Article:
# Chapter 9: Measures of Effect Flashcards

1
Q

What is an effect measure?

A

a quantity that measures the effect of a factor on the frequency or risk of a health outcome

• Attributable fractions: measure the fraction of cases due to a factor
• Absolute effects: risk and rate differences measure the amount of a factor adds to the risk or rate of a disease
• Relative effects: risk and rate ratios measure the amount by which a factor multiplies the risk or rate of disease
2
Q

What is the difference measure of association?

A

a type of comparison. Used to compare the disease burden in 2 groups. A way to do that is to calculate the absolute difference in disease frequency

3
Q

What is another name for difference measure of association?

A

Attributable risk

4
Q

Risk difference?

A

the difference between the incidence rate of disease in an exposed group and a non exposed group
-RD= I(e)-I(ne)

5
Q

Population risk difference?

A

a measure of the benefit to the population derived by modifying a risk factor
-I(p)total incidence rate= I(e)P(e)+ I(ne)P(ne)*

6
Q

What is an etiologic fraction? Equation?*

A

defined as the proportion of the rate in the exposed group that is due to the exposure
-(I(e)-I(ne)/I(e)) page 950

7
Q

Another name for etiologic fraction?

A

Attributable proportion/fraction

8
Q

Population fractions?***

A

page 955-957

9
Q

What is a null hypothesis?

A

there is no difference in pop. parameters among the groups being compared

10
Q

P value?

A

indicates the probability that the findings observed could have occurred by chance alone

11
Q

What is a confidence interval?

A

a CI is a statisitical measure. Computed interval of values that w/ a given probability, contains the true value of the population parameter/estimate
-Can be calculated for odds ration as well as other relative risks, etc.

12
Q

What is a deterministic model?

A

it claims that a cause is invariably followed by an effect

• Ex: laws related to gravitation, motion, electrostatics
• from the philosophy of determinism
13
Q

What is a necessary cause?

A

a factor whose presence is “required” for the occurrence of the effect

14
Q

What is a sufficient cause?

A

a cause that is sufficient by itself to produce the effect

15
Q

Deterministic causality?

A
• necessary and sufficient
• necessary but not sufficient
• sufficient but not necessary
• neither necessary nor sufficient
• pages 978-979
16
Q

What is a stochastic process?

A

one that incorporates some element of randomness. A cause is associated with the increased probability that an effect will happen
-Ex: radiation exposure & carcinogenesis. Exposure to radiation from radioactive nuclear materials is related to the probability that the exposed person will develop radiation-induced cancer

17
Q

What is multiple causation?

A

Also called multifactorial etiology. the requirement that more than one factor is present for a disease to develop.

18
Q

What is the web of causation?

A

implicates broad classes of events and represents an incomplete portrayal of reality. a web like structure that intertwines different causes for a disease or something
-Figure 9-14 (page 982)

19
Q

What is a wheel model?

A

explains the etiology of disease by calling into play host and environment interactions. similar to the epidemiologic triangle and web of causation w/ respect to multiple causality. another form
-Figure 9-15 (page 984)

20
Q

What is the causal pie model?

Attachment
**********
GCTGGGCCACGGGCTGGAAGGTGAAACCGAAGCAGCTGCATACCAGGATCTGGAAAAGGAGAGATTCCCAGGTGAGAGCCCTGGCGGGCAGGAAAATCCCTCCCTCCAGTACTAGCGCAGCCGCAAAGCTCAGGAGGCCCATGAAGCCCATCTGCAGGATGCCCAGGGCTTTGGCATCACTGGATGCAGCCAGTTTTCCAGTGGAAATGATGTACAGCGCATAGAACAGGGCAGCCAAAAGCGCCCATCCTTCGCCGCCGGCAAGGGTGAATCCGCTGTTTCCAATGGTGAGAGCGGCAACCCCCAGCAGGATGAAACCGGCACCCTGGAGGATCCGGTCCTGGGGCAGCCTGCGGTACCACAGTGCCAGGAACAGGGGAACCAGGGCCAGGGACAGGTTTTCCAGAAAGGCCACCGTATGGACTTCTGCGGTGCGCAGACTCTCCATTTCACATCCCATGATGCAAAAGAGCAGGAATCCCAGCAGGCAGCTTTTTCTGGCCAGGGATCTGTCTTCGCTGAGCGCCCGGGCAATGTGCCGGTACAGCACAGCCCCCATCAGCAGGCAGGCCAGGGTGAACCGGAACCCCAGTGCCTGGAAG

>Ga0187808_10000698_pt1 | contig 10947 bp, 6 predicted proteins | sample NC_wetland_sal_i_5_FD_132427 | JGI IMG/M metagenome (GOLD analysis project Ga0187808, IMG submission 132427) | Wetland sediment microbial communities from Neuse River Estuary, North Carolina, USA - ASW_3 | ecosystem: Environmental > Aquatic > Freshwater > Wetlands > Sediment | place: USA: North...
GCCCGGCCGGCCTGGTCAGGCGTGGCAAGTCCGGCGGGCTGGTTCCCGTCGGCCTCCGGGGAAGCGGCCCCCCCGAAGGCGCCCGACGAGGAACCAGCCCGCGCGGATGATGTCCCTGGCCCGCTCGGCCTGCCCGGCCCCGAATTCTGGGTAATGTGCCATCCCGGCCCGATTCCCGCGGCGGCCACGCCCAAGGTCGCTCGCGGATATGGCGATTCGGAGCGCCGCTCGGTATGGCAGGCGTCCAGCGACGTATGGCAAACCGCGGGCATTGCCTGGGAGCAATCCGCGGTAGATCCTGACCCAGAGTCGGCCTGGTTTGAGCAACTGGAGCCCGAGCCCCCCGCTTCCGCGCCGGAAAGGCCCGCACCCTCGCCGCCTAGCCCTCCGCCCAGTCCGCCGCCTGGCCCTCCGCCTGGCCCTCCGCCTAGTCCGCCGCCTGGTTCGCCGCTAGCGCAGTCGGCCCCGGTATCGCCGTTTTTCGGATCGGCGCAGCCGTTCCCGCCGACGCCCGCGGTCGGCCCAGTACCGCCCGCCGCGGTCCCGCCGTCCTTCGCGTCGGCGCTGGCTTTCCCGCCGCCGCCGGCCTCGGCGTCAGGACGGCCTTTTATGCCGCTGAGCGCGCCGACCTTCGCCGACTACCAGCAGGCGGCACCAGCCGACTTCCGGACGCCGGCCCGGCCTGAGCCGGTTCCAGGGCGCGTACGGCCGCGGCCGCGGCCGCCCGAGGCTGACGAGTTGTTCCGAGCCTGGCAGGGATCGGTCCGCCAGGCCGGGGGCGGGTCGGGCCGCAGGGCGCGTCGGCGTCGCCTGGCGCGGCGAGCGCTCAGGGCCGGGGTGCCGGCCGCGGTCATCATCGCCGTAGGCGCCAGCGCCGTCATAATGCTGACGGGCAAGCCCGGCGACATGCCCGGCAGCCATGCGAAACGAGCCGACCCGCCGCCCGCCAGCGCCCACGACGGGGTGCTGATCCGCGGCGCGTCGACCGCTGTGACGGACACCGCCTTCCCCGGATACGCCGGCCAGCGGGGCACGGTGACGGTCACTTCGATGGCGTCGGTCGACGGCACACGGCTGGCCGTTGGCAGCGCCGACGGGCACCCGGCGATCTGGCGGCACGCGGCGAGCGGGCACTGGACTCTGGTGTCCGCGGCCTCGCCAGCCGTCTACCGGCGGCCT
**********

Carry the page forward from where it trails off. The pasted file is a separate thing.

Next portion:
A

indicates that a disease may be caused by more than one causal mechanism (a sufficient cause). another model of multiple causality
-Figure 9-16 (page 986)

21
Q

What are significance tests?

A

a statistical procedure that when applied to a set of observations results in a p-value relative to some hypothesis

22
Q

What is clinical significance?

A

describes the ability of a factor to impact health

• What is the benefit or harm yo people?
• Does the finding have practical application?
• Is there a clinically relevant benefit or harm?
• Are we sure the benefit
23
Q

Large sample size produce?

A

Narrow CIs

24
Q

Small sample size produce?

A

Wide CIs

25
Q

Difference between absolute and relative effect?

A

Absolute effect looks at excess risk. Relative effect looks at the strength of association

26
Q

If the exposure is positive?

A

It causes risk*

27
Q

If the exposure is negative?

A

It is more protective*

28
Q

What are the 3 measures of effect?

A
• Absolute effects
• Relative effects
• Attributable (etiologic) fractions
29
Q

What is a risk factor?

A

an exposure that’s associated w/ a disease, morbidity, mortality, or adverse health outcome

30
Q

Is a risk factor independent or dependent?

A

Independent; b/c it’s what causes the disease

31
Q

Is a risk factor the same as risk? Why or why not?

A

No. A risk factor is not risk. Risk is the probability of developing the outcome (incidence)

32
Q

Is outcome independent or dependent?

A

Dependent; b/c it’s the result of the exposure or risk factor

33
Q

An absolute effect may be based on differences in what?

A
• Prevalence
• Cumulative incidence
• Incidence density
• Mortality
34
Q

Relative risk?

A

RR; Ratio of risk for those exposed relative to not exposed

-(a/a+b) / (c/c+d)

35
Q

Odds Ratio?

A

OR; Ratio of odds for those exposed relative to those not exposed

36
Q

Attributable risk?

A

Absolute excess risk among those exposed that is attributable to the exposure
-(a/a+b) - (c/c+d)

37
Q

Attributable fraction?

A

Fraction of disease among those exposed that is attributed to the exposure
-(a/a+b) - (c/c+d) / (a/a+b)

38
Q

What is association?

A

an identifiable relationship between exposure and disease

39
Q

What is cause?

A

an agent or exposure that brings about an event or such as disease or other health outcome